GAZA CITY, Gaza Strip (AP) — Egyptian mediators held talks Saturday to firm up an Israel-Hamas cease-fire as Palestinians in the Hamas-ruled Gaza Strip began to assess the damage from 11 days of intense Israeli bombardment. A 130-truck convoy carrying urgently needed aid was headed to Gaza.
Saturday marked the first full day of a truce that ended the fourth Israel-Hamas war in just over a decade. In the fighting, Israel unleashed hundreds of airstrikes against militant targets in Gaza, while Hamas and other militants fired more than 4,000 rockets toward Israel. More than 250 people were killed, the vast majority of them Palestinians.
Gaza City's busiest commercial area, Omar al-Mukhtar Street, was covered in debris, smashed cars and twisted metal after a 13-floor building in its center was flattened in an Israeli airstrike. Merchandise was covered in soot and strewn inside smashed stores and on the pavement. Municipal workers removed broken glass and twisted metal from streets and sidewalks.
“We really didn’t expect this amount of damage," said Ashour Subeih, who sells baby clothes. “We thought the strike was a bit further from us. But as you can see not an area of the shop is intact.” Having been in business for one year, Subeih estimated his losses were double what he has made so far.
Both Israel and Hamas have claimed victory. There was a widespread expectation that the cease-fire would stick for now, but that another round of fighting at some point seems inevitable. Underlying issues remain unresolved, including an Israeli-Egyptian border blockade, now in its 14th year, that is choking Gaza's more than 2 million residents and a refusal by the Islamic militant Hamas to disarm.
The fighting began May 10, when Hamas militants in Gaza fired long-range rockets toward Jerusalem. The barrage came after days of clashes between Palestinian protesters and Israeli police at the Al-Aqsa Mosque compound. Heavy-handed police tactics at the compound and the threatened eviction of dozens of Palestinian families by Jewish settlers had inflamed tensions.
The war has further sidelined Hamas' main political rival, the internationally backed Palestinian Authority, which oversees autonomous enclaves in the Israeli-occupied West Bank. It appeared that Hamas increasingly positioned itself as a defender of Jerusalem in Palestinian public opinion.
On Friday, hours after the cease-fire took effect, thousands of Palestinians in the Al-Aqsa compound chanted against Palestinian President Mahmoud Abbas and his self-rule government. “Dogs of the Palestinian Authority, out, out," they shouted, and "The people want the president to leave.”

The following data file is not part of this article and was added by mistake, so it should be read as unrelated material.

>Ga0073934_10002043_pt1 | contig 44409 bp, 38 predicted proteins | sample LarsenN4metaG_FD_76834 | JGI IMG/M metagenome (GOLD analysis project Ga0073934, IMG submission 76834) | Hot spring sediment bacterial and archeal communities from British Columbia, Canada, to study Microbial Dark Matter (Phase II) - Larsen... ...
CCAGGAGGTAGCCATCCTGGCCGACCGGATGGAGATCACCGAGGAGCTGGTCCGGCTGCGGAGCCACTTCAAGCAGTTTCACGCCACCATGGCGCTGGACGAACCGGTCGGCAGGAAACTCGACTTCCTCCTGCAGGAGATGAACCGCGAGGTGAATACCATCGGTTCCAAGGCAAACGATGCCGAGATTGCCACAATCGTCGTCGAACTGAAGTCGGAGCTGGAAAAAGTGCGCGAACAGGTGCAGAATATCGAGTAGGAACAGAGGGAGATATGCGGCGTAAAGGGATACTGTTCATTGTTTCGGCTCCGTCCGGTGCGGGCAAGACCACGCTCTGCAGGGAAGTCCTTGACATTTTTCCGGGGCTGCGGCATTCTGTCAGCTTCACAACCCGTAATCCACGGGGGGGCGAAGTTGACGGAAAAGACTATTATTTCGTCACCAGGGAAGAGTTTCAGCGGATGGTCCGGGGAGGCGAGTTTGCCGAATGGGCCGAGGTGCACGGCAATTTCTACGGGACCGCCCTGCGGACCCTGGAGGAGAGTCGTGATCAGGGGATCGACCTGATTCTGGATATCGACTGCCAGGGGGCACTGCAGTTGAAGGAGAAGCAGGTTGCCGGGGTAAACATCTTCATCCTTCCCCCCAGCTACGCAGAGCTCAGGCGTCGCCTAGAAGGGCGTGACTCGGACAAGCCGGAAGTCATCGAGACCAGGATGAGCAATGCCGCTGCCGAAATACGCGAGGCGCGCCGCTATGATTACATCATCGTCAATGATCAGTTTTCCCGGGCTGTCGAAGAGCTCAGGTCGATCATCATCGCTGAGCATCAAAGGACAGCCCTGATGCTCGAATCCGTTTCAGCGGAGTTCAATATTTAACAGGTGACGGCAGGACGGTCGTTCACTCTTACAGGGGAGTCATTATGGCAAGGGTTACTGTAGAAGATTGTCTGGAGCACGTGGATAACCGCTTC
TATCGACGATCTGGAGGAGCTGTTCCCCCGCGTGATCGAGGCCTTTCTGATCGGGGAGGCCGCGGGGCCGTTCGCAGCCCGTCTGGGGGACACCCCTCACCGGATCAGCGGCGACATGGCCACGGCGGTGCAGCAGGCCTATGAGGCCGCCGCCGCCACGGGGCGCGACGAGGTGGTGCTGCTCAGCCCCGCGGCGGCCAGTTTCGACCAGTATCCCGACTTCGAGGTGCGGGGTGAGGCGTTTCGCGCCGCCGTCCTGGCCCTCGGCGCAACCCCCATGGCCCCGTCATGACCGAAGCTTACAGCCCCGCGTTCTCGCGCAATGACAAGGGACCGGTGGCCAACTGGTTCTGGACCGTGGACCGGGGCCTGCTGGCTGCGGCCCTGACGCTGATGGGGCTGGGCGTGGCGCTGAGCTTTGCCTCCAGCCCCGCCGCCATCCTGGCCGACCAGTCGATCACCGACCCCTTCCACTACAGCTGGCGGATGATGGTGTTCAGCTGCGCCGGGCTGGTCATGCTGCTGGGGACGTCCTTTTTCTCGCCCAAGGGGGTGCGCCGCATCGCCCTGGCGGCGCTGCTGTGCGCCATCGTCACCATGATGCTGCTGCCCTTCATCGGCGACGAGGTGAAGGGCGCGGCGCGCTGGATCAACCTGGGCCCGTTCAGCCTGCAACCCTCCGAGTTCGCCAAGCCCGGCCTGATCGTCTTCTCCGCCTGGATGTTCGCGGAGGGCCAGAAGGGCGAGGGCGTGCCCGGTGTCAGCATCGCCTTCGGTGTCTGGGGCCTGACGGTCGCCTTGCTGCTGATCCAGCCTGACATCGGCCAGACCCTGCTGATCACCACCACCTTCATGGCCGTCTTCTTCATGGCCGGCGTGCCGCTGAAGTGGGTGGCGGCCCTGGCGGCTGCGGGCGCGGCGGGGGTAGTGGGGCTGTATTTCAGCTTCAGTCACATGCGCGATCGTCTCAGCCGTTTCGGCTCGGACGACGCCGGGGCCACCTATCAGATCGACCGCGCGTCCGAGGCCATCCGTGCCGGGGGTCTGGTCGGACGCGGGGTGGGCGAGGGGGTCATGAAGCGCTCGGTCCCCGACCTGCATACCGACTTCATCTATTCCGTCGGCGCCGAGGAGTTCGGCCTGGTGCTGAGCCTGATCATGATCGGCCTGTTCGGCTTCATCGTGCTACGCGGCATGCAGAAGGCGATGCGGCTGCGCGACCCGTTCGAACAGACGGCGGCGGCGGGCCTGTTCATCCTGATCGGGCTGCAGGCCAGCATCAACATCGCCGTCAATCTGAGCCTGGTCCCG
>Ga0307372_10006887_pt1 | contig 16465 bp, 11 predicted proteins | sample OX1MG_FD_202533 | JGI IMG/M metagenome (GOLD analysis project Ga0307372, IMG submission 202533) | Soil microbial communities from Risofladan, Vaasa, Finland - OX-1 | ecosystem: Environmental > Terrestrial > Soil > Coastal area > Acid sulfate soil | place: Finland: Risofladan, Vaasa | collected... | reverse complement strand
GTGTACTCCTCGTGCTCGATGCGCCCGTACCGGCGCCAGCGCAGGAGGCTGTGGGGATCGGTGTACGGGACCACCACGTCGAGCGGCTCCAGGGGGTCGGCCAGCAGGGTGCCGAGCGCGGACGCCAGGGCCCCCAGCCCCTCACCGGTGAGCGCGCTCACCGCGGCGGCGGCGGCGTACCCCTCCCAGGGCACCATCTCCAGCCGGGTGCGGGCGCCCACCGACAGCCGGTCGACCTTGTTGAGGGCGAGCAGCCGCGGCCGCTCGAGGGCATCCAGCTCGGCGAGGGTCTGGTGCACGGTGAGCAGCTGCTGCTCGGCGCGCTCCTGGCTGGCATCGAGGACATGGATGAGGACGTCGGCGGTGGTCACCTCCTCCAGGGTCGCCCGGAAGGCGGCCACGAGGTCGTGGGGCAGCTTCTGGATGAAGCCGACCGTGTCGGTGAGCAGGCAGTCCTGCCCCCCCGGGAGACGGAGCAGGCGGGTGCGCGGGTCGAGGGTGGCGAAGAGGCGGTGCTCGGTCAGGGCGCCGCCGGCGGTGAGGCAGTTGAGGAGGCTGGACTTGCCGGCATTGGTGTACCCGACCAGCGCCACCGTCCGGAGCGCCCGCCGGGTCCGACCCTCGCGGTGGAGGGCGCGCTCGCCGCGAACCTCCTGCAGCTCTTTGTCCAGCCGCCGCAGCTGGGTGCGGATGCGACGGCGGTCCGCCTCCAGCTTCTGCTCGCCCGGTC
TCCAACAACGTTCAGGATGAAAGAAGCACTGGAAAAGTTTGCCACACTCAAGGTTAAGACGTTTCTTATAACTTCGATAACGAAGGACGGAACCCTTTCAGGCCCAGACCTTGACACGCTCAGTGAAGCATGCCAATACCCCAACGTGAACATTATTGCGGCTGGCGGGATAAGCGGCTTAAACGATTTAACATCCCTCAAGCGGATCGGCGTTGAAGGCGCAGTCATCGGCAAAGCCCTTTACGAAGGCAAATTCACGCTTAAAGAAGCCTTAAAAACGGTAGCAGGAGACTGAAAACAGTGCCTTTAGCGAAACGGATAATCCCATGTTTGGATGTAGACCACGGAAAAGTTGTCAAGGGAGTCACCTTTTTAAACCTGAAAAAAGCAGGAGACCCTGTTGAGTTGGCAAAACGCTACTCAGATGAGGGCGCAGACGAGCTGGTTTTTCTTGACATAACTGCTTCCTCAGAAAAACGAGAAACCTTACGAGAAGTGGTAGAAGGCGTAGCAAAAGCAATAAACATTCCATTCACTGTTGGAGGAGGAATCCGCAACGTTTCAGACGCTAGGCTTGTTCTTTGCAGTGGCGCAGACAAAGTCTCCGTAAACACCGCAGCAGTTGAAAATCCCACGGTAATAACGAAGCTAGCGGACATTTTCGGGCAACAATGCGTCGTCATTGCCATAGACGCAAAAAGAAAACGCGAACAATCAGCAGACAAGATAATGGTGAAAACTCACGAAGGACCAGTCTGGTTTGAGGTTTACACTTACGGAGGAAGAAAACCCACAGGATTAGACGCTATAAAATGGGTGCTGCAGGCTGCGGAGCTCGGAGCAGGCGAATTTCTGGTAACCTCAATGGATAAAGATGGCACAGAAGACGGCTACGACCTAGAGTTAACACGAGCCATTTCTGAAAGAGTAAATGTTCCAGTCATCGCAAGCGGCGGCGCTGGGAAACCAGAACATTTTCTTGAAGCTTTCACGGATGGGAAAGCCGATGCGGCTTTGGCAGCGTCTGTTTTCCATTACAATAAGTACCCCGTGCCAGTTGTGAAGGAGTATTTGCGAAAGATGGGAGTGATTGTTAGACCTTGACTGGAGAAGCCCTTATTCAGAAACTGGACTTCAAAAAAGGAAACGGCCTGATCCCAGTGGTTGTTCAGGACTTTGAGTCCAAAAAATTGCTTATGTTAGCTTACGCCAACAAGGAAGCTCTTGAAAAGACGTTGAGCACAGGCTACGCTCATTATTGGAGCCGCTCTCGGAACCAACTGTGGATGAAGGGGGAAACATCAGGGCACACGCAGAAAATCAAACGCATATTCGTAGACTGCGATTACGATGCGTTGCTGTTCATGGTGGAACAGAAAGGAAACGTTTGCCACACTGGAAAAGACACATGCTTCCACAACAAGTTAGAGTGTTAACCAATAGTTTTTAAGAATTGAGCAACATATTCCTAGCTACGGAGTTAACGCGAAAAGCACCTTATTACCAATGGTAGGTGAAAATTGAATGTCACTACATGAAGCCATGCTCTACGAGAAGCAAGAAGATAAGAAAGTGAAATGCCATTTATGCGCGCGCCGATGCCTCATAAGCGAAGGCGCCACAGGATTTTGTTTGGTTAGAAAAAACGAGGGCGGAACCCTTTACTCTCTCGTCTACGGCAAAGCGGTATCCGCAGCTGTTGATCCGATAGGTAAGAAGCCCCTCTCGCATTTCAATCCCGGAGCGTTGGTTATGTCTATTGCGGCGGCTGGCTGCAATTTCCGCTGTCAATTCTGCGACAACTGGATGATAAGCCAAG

It was an unprecedented display of anger against Abbas. The conflict also brought to the surface deep frustration among Palestinians, whether in the occupied West Bank, Gaza or within Israel, over the status quo, with the Israeli-Palestinian peace process all but abandoned for years.
Despite his weakened status, Abbas will be the point of contact for any renewed U.S. diplomacy, since Israel and the West, including the United States, consider Hamas a terrorist organization.
U.S. Secretary of State Antony Blinken is to meet with Abbas and Israeli leaders when he visits in the coming week. Abbas is expected to raise demands that any Gaza reconstruction plans go through the Palestinian Authority to avoid strengthening Hamas.
Meanwhile, two teams of Egyptian mediators are in Israel and the Palestinian territories to continue talks on firming up a cease-fire deal — and securing a long-term calm, an Egyptian diplomat said Saturday.
The diplomat said discussions include implementing agreed-on measures in Gaza and Jerusalem, including ways to prevent practices that led to the latest fighting. The official did not elaborate. He was apparently referring to violence at the Al-Aqsa Mosque and the planned eviction of Palestinian families from the Sheikh Jarrah neighborhood in east Jerusalem.
The diplomat spoke on condition of anonymity to discuss behind-the-scenes deliberations.
Separately, Egypt said it would send a 130-truck convoy carrying humanitarian aid and medical supplies to Gaza. The convoy is expected to enter Gaza on Saturday.
The bombardment struck a blow to the already decrepit infrastructure in the small coastal territory, home to more than 2 million Palestinians. It flattened high-rises and houses, tore up roads and wrecked water systems. At least 30 health facilities were damaged, forcing a halt to coronavirus testing in the territory.
The Gaza Health Ministry says at least 243 Palestinians were killed, including 66 children, with 1,910 people wounded. It does not differentiate between fighters and civilians. Twelve people were killed in Israel, all but one of them civilians, including a 5-year-old boy and 16-year-old girl.
Israel has accused Hamas and the smaller militant group of Islamic Jihad of hiding the actual number of fighters killed in the war. Prime Minister Netanyahu said Friday that more than 200 militants were killed, including 25 senior commanders.
Islamic Jihad on Saturday gave a first account of deaths within its ranks, saying that 19 of its commanders and fighters were killed, including the head of the rocket unit in northern Gaza.
Magdy reported from Cairo. Associated Press writer Sarah El Deeb in Beirut contributed reporting.
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